In the age of the internet and kindle, this sounds like a strange claim. Yet, I think the use of advertisements, links, pop-ups and other attention grabbing devices has reached the point where we are being conditioned to accept pay walls. I am seriously considering a return to the printed subscriptions to avoid the ads, the gimmicks, and the plethora of extraneous information provided on web pages.
What brought me to this point was an article in Forbes magazine. I like Forbes magazine and have read it for over 40 years. I grew up with it and a variety of other magazines. Our local library had a good choice of magazines. What I really enjoyed was reading he articles that I understood and trying to decipher the pictures on the ones I did not understand.
I particularly liked Foreign Affairs and Foreign Policy because they had lots of text, large print (Foreign Affairs) or a easy to read column (Foreign Policy). I also liked to read Vanity Fair and leaf through the dozens of advertisements at the front of the magazine. The photos and advertisements were works of art in their own right.
What has made me pine for these simpler times are pages such as this from Forbes. Privacy Quiz: Are you a Mark Zuckerberg Or a Marc Rotenberg? The page displays everything that is wrong with electronic media and right about paper based media. It also reflects the inherent tension with online advertisements. People do not want them, but will accept them to keep content free.
First, I cannot read the article on one page. I am forced to read it over two or more pages. In the paper based version, this story would be done in less than a column or maybe two columns
Second, the number of advertisements is distracting. I cannot tell where the story begins or ends and the advertisements start and finish. There is just too much information being provided when 90% of the page is of no interest.
Third, the formatting of story is, well, poor. I appreciate that writing has changed on the internet because people skim read. They also jump to various parts of the text. However, the change in technology does not give licences to poorly written text, poorly structured grammar or logic, poorly thought out questions, or poorly considered article ideas. Compare and contrast the story with this one or this one from Forbes.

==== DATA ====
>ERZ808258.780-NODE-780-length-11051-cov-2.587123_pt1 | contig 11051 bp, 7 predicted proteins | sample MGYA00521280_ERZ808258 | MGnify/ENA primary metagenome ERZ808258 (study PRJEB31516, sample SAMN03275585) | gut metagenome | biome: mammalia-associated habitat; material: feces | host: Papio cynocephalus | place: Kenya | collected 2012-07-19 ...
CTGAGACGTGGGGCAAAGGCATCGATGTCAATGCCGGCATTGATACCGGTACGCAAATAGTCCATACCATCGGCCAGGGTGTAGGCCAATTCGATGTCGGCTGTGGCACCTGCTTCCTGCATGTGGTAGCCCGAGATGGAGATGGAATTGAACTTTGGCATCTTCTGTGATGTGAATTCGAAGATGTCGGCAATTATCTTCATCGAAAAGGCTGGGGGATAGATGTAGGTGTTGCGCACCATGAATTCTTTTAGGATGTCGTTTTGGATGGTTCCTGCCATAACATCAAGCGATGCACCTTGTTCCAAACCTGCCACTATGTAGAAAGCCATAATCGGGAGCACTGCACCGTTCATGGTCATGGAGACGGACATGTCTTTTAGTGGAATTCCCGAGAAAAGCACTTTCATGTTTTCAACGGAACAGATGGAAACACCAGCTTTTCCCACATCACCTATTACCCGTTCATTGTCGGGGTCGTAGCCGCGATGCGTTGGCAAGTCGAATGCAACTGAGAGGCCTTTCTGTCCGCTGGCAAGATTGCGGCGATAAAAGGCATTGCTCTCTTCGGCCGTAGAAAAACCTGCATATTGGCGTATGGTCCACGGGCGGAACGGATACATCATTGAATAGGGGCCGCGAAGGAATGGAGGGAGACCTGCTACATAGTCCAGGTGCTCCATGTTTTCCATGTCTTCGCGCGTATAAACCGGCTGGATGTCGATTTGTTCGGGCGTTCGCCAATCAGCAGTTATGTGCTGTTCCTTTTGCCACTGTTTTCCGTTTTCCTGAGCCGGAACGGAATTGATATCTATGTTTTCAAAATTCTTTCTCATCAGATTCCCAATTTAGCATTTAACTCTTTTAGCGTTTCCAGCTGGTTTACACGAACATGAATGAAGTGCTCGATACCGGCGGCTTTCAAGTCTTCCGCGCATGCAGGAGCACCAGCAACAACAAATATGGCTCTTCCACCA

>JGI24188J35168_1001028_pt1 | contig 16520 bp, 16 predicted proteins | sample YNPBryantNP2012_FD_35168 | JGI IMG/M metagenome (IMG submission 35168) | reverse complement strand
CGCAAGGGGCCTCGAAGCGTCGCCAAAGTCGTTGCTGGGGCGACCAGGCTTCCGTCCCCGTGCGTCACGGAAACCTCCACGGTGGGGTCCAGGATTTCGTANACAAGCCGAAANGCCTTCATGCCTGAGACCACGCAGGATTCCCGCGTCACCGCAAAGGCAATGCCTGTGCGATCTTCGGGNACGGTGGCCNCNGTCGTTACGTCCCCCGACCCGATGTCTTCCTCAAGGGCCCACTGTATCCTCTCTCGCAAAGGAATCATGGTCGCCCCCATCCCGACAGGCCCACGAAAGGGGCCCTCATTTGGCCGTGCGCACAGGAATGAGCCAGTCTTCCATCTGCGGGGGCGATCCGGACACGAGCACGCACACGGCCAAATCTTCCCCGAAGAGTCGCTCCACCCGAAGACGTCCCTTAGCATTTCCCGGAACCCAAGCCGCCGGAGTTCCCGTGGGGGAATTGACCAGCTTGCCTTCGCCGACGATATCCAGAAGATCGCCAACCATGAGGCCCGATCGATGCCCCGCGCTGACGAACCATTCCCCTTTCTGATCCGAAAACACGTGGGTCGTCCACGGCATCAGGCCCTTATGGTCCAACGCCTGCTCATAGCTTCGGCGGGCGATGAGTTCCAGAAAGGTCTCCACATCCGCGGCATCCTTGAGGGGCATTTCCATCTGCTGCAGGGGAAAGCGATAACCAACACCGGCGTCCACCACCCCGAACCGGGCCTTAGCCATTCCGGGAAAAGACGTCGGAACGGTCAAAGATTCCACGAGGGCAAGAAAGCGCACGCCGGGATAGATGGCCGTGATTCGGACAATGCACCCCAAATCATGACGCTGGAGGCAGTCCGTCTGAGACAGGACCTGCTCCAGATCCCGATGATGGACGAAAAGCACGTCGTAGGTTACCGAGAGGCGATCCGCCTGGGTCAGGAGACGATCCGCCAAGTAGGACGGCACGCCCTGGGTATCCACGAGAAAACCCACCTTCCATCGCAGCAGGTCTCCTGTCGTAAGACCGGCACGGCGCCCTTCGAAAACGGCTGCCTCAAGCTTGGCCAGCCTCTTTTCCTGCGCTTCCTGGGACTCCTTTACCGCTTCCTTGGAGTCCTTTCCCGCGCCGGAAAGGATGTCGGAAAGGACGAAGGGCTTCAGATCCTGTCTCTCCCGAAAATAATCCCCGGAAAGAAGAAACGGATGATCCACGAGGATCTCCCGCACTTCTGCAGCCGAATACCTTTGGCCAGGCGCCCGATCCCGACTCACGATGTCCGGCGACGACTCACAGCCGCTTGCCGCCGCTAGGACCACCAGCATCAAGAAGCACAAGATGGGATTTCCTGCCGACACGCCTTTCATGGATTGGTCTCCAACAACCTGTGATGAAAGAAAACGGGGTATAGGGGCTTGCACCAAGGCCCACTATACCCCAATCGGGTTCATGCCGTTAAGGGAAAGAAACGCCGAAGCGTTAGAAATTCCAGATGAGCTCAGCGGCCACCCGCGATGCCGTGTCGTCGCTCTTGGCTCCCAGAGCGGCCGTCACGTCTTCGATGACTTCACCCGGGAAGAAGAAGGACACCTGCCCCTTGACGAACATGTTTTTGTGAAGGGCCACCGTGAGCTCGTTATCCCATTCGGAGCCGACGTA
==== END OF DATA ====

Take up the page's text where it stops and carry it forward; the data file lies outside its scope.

Fourth, the structure of the page seems to follow recommendations from the Poyntner eye tracking study. The study tracked how people read online newspapers and paper newspapers to understand they responded to different layouts. Despite the structure of the page, it misses the fundamental point. The reader is inconvenienced. The page looks like it is set up for the advertiser and not the reader. Most of the page tells me about something other than the article. What makes this worse is that it is stretched over two pages.
Fifth, the article tries to impart a lot of information without actually resolving the central question. We do not know how Marc Rotenberg would answer the questions.
You might say at this point, “Print the document to avoid the advertisements and the annoying graphics.” Alas, I tried that and the dreaded “Page not Found” launched instead.
The increased advertisements and gimmicks seem to move us to accept the need for pay wall. In the past, we may have suffered from link bait. Now we seem to be suffering from content bait. I had hoped the article was an aberration in its set up. Yet, it seems to a standard template followed on a number of sites. One hopes that when we are forced to go to pay walls that the content, which is what we want, is made available, clearly, directly and without gimmicks. Just like in the magazine.
- Why people are going mobile? The web is too slow. (thoughtmanagement.org)
- Is Forbes the model for a digital-first media entity? (gigaom.com)